If a negative thought creeps into your head, say 'hello' to the thought, then 'bye', then 'OUT!' and feel your brain kicking it out of your head.

Think positive - people who are positive thinkers attract friends - those who are negative send them away. Do you want lots of friends? I do.

Wear bright clothes. Smile at people. Go on - do it - go and try it out now. Try it on the dog, your next door neighbour, your teddy bear or your Auntie Flossie. Smile on the outside and see what happens. You'll soon be smiling on the inside too. That's the way it works.

The Formula

Self-esteem = genuine praise and reinforcement + opportunities to succeed

Affirmations

An affirmation is a key message which needs to be reinforced again and again. As the affirmation is repeated, it becomes internalised and the child gradually assimilates the message into his own sub-conscious. Affirmations are a very powerful way of changing internal thought patterns. They talk over the negative chatter inside our minds and if we repeat the affirmation regularly and often enough, our sub-conscious and then our conscious minds gradually accept that it is so.

'As you think, so shall you be.'

Affirmations have long been accepted as a very powerful tool for changing entrenched thought patterns in adults. Children learn to use them even more quickly and more easily. They enjoy pattern and repetition. The key to making the affirmations work is repetition; so much so that you persuade your subconscious mind that they are true. By continually bombarding your subconscious with these statements, you are reprogramming your mind in the most powerful way.

In general, affirmations:

* Are written in the present tense (I am ...)

* State a deliberate intention (I feel happier all the time)

* Must not admit defeat (This probably won't work)

* Must not be conditional (If I succeed then ...)

* Must not be about anybody other than you

* Must be spoken out loud and written down

* Must be repeated time and time again

Each time you teach your child an affirmation, make sure that he is repeating it with you. The more often you both say it, the more effective it will be in empowering both of you. He will feel double the benefit. As you read the affirmation, point out the writing on the pages. This double input will increase the effectiveness even further.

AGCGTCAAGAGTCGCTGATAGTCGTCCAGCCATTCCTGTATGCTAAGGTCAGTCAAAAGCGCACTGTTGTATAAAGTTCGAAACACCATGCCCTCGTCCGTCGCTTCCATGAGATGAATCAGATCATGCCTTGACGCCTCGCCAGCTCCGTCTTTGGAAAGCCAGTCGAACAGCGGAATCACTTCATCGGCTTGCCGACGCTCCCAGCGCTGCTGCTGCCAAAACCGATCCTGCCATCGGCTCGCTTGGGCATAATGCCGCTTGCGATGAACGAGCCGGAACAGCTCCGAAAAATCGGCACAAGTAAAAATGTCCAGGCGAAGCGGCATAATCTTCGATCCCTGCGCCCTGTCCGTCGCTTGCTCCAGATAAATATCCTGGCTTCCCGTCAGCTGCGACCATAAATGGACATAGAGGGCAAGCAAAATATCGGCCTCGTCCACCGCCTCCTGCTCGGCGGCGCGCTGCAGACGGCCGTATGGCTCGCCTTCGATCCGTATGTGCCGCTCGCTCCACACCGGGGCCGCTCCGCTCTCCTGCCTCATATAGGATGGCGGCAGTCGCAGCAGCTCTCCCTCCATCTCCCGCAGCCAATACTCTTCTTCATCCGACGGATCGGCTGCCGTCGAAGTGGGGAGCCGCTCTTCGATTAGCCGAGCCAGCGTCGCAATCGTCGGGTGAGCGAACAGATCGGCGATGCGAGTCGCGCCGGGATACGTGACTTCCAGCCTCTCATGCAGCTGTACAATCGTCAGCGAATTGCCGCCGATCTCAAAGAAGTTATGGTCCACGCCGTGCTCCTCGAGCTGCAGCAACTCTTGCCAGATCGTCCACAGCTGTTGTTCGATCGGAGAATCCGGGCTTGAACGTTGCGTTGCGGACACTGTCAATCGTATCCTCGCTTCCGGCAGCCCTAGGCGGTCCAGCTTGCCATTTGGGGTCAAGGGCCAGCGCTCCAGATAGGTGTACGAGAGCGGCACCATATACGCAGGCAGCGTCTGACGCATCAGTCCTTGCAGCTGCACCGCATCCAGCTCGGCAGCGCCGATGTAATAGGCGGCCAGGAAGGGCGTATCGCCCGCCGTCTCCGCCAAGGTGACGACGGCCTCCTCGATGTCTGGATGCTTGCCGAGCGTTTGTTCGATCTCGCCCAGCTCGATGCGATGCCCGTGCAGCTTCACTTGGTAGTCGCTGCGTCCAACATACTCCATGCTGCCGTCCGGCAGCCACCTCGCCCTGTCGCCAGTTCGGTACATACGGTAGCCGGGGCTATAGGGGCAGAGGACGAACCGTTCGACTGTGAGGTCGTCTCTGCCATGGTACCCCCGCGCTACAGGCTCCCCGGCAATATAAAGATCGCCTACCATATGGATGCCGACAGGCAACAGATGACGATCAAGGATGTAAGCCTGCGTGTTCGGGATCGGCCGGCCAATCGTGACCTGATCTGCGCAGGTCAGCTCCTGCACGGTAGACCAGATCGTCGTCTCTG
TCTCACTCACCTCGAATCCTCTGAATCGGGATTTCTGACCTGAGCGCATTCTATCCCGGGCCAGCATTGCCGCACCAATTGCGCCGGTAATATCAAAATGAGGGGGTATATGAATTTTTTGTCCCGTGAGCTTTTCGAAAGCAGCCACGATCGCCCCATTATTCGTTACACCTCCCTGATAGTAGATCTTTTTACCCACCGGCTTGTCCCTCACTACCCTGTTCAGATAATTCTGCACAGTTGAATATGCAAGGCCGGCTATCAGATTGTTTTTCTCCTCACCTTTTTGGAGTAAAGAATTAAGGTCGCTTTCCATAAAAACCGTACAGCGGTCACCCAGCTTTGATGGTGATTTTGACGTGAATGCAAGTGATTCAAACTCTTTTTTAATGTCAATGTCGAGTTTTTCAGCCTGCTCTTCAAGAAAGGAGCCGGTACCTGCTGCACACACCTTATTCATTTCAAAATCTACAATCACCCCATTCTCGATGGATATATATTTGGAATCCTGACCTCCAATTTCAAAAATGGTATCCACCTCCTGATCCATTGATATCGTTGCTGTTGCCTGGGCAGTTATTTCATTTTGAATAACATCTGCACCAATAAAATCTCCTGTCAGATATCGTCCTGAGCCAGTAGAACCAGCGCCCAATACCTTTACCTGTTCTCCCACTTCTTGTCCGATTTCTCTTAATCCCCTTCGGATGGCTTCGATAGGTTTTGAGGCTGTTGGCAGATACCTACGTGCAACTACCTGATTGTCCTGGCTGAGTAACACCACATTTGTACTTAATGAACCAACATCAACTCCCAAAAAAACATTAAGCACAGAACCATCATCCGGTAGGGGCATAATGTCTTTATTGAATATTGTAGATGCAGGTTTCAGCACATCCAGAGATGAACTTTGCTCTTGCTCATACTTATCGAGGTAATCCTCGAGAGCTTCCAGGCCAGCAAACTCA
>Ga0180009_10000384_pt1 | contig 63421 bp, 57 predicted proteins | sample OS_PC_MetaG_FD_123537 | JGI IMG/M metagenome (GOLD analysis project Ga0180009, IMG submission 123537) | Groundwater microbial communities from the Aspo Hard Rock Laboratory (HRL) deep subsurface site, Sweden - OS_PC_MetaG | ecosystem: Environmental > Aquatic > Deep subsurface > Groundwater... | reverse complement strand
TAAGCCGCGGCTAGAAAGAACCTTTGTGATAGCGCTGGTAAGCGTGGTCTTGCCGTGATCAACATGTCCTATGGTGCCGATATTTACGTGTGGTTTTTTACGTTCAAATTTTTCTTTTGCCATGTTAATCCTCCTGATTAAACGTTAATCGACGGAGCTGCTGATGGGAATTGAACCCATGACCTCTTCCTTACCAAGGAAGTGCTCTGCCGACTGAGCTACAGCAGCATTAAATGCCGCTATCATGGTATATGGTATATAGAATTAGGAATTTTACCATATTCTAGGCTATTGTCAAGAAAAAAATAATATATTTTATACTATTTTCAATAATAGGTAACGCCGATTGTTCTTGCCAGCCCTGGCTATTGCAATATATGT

Write the affirmations on sticky notes and paste them around your child's room and around the rest of the house. Get him to draw frames around them and decorate them, using symbols which relate to other interests in his life.

Please let me know and I will include them in this lens.

We can put them on a list and vote for them.

If you can't think of any, write to me anyway - I'm looking forward to hearing from you.

So what ideas have you got? - What do you do to increase your self-confidence?

    0 of 8192 characters used
    Post Comment

    • AtHomeSource LM profile image

      AtHomeSource LM 10 years ago

      LOVE IT!! Thank you so much for this lens. As a mom of a special needs child we are always challenged to help him be more confident and happy. God bless, Christine

      your lens will be featured at The Group of Useful Information

    • KCStargazer profile image

      KCStargazer 10 years ago

      Excellent Lens! Building confidence and healthy self-esteem is one of the greatest gifts a child can Kaleidoscope Group!

    • cineteq profile image

      John Parr 10 years ago from Montreal

      May years from now, some adults will be able to thank you for having let some moms read this lens. Keep it up!

    • profile image